# Top Ten Tuesday January 21st – Ten most recent additions to my bookshelf

Top Ten Tuesday was created by The Broke and the Bookish in June of 2010 and was moved to That Artsy Reader Girl in January of 2018. It was born of a love of lists, a love of books, and a desire to bring bookish friends together.

Today’s topic is Ten most recent additions to my bookshelf. I’ve added a link to Goodreads and book description (just in case the title and the cover on their own are not enticing enough). Here they come:

1 Cinderella is dead by Kalynn Bayron

It’s 200 years after Cinderella found her prince, but the fairy tale is over. Teen girls are now required to appear at the Annual Ball, where the men of the kingdom select wives based on a girl’s display of finery. If a suitable match is not found, the girls not chosen are never heard from again. Sixteen-year-old Sophia would much rather marry Erin, her childhood best friend, than parade in front of suitors. At the ball, Sophia makes the desperate decision to flee, and finds herself hiding in Cinderella’s mausoleum. There, she meets Constance, the last known descendant of Cinderella and her step sisters. Together they vow to bring down the king once and for all–and in the process, they learn that there’s more to Cinderella’s story than they ever knew . . .
This fresh take on a classic story will make readers question the tales they’ve been told, and root for girls to break down the constructs of the world around them.

2 Super Host by Kate Russo

Bennett Driscoll is a Turner Prize-nominated artist who was once a rising star. Now, at age fifty-five, his wife has left him, he hasn’t sold a painting in two years, and his galley wants to stop selling his work, claiming they’ll have more value retrospectively…when he’s dead. So, left with a large West London home and no income, he’s forced to move into his artist’s studio in the back garden and rent out his house on the popular vacation rental site, AirBed. A stranger now in his own home, and with his daughter, Mia, off at art school and any new relationships fizzling out at best, Bennett struggles to find purpose in his day-to-day. That all changes when three different guests–lonely American Alicia; tortured artist Emma; and cautiously optimistic divorcee Kirstie–unwittingly unlock the pieces of himself that have been lost to him for too long.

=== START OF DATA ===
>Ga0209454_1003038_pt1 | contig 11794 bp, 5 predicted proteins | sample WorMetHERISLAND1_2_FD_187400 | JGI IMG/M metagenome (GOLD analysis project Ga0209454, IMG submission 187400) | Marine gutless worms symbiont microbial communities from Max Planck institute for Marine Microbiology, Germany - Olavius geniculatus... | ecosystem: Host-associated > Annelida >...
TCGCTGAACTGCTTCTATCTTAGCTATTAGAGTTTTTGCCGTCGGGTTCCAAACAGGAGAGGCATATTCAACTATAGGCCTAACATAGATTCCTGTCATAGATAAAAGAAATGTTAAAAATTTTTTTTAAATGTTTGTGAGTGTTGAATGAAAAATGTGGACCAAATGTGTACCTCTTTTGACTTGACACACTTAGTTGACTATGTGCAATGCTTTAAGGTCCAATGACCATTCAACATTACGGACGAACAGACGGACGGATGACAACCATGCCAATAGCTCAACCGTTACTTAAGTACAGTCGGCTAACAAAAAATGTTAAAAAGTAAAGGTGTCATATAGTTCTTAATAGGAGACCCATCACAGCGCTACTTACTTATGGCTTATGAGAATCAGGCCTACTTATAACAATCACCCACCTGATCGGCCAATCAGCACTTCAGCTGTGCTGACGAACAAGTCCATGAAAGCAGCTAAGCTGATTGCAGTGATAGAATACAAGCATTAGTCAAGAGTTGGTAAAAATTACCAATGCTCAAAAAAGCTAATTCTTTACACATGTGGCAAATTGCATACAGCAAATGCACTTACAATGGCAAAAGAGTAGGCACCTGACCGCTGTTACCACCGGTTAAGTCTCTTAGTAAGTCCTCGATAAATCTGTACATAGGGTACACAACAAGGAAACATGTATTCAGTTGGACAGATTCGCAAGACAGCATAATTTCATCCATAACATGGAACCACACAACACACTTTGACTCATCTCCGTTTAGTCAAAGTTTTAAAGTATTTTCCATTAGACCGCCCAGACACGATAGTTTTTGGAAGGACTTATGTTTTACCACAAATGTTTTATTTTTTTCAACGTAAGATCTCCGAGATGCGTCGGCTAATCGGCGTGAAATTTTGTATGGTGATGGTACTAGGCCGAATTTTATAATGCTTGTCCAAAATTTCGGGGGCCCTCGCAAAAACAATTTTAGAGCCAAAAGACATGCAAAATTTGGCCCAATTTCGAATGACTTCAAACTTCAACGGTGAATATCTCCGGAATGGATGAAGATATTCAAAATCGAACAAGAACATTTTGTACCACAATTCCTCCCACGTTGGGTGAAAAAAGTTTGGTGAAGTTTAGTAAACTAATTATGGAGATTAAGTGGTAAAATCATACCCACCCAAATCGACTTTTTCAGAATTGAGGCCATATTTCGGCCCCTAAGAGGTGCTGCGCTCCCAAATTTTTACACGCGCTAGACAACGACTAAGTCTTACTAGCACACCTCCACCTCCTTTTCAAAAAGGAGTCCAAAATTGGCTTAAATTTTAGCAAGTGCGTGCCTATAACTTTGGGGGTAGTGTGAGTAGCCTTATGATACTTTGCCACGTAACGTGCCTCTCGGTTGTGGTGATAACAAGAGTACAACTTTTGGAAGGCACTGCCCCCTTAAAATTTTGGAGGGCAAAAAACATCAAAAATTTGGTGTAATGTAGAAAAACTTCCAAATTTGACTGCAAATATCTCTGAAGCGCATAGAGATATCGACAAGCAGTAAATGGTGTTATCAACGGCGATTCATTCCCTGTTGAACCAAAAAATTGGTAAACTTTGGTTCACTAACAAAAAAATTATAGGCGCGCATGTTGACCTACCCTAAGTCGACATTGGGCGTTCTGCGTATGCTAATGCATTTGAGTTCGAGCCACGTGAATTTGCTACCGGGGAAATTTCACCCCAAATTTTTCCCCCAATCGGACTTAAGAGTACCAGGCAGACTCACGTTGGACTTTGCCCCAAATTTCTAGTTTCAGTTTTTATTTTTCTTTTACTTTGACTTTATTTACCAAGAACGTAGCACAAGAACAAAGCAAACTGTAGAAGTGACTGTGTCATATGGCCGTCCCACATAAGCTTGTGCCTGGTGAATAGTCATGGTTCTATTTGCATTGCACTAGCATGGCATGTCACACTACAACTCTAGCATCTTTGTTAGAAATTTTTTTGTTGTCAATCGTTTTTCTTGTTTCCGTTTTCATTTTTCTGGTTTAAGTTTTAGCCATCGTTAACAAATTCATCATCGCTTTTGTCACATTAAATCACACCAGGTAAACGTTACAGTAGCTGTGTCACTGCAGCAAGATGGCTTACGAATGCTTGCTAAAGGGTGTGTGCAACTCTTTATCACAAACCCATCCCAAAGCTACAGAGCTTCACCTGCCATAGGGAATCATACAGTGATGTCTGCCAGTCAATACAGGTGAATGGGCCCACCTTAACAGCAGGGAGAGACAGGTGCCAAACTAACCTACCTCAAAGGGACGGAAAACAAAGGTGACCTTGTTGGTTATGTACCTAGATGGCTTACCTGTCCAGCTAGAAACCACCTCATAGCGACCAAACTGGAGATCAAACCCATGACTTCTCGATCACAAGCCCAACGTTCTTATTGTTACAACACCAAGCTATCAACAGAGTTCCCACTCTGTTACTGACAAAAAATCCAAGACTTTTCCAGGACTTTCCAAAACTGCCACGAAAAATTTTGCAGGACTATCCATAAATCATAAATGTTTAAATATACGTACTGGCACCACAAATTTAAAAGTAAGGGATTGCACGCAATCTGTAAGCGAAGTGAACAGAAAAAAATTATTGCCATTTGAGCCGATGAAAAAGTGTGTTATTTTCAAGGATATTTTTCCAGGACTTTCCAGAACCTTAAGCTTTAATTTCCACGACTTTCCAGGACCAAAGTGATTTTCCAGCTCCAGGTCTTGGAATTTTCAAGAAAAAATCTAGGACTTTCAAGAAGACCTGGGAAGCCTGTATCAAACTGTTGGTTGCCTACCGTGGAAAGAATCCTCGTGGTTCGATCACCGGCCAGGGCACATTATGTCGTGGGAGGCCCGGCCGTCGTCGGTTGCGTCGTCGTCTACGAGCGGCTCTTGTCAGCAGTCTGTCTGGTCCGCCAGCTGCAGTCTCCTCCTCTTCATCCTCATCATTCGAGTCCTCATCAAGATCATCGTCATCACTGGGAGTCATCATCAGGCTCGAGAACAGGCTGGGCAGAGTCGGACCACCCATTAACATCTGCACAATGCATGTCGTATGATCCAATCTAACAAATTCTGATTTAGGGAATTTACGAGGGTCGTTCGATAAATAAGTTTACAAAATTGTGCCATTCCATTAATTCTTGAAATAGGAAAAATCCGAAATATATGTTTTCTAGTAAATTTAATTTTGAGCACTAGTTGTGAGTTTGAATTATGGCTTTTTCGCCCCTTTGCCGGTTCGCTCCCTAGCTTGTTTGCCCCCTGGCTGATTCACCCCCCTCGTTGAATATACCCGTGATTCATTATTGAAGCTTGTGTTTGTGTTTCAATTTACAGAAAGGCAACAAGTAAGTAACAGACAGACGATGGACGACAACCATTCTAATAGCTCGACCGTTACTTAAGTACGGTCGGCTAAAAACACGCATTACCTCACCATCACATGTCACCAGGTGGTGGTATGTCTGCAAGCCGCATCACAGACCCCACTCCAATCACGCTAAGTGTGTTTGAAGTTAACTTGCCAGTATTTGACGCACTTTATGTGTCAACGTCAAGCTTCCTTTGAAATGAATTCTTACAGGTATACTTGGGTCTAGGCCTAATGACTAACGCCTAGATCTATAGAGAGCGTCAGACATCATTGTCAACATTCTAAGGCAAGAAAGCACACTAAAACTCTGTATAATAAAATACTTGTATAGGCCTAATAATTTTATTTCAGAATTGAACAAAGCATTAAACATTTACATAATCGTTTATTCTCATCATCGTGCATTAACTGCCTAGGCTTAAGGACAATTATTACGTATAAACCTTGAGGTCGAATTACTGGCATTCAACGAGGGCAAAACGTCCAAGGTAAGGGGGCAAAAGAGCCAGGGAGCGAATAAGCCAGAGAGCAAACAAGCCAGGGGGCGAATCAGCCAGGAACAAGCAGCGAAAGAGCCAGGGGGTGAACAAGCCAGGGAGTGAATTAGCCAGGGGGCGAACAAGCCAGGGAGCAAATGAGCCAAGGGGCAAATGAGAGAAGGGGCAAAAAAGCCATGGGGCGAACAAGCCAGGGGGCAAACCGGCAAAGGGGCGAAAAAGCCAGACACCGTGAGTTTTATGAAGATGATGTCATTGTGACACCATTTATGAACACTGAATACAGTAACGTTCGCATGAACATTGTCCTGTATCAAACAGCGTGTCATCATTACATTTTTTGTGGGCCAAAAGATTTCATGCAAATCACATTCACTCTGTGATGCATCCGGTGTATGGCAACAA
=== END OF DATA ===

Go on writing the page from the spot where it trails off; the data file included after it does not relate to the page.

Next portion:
3 Long Bright River by Liz Moore

In a Philadelphia neighborhood rocked by the opioid crisis, two once-inseparable sisters find themselves at odds. One, Kacey, lives on the streets in the vise of addiction. The other, Mickey, walks those same blocks on her police beat. They don’t speak anymore, but Mickey never stops worrying about her sibling.

Then Kacey disappears, suddenly, at the same time that a mysterious string of murders begins in Mickey’s district, and Mickey becomes dangerously obsessed with finding the culprit–and her sister–before it’s too late.

4 The Second Home by Christina Clancy

A debut novel set on Cape Cod that centers on a beloved family home and the summer that changed the lives of three siblings forever.

After a disastrous summer spent at her family’s summer home on Cape Cod, seventeen year old Ann Gordon is left harboring a secret that changes her life forever, and creates a rift between her sister, Poppy, and their adopted brother, Michael.

Now, fifteen years later, her parents have died, and Ann and her sister Poppy are left to decide the fate of the old Wellfleet home that’s been in the Gordon family for generations. While they both love the house, they decide to sell it and move forward. But then Michael re-enters their lives with a legitimate claim to a third of the estate. He wants the house. But more than that, he wants to set the record straight about that long ago summer.

Reunited after years apart, these very different siblings are forced to decide if they can continue to be a family–and in the process, they’ll discover that the house might be the glue that holds them together.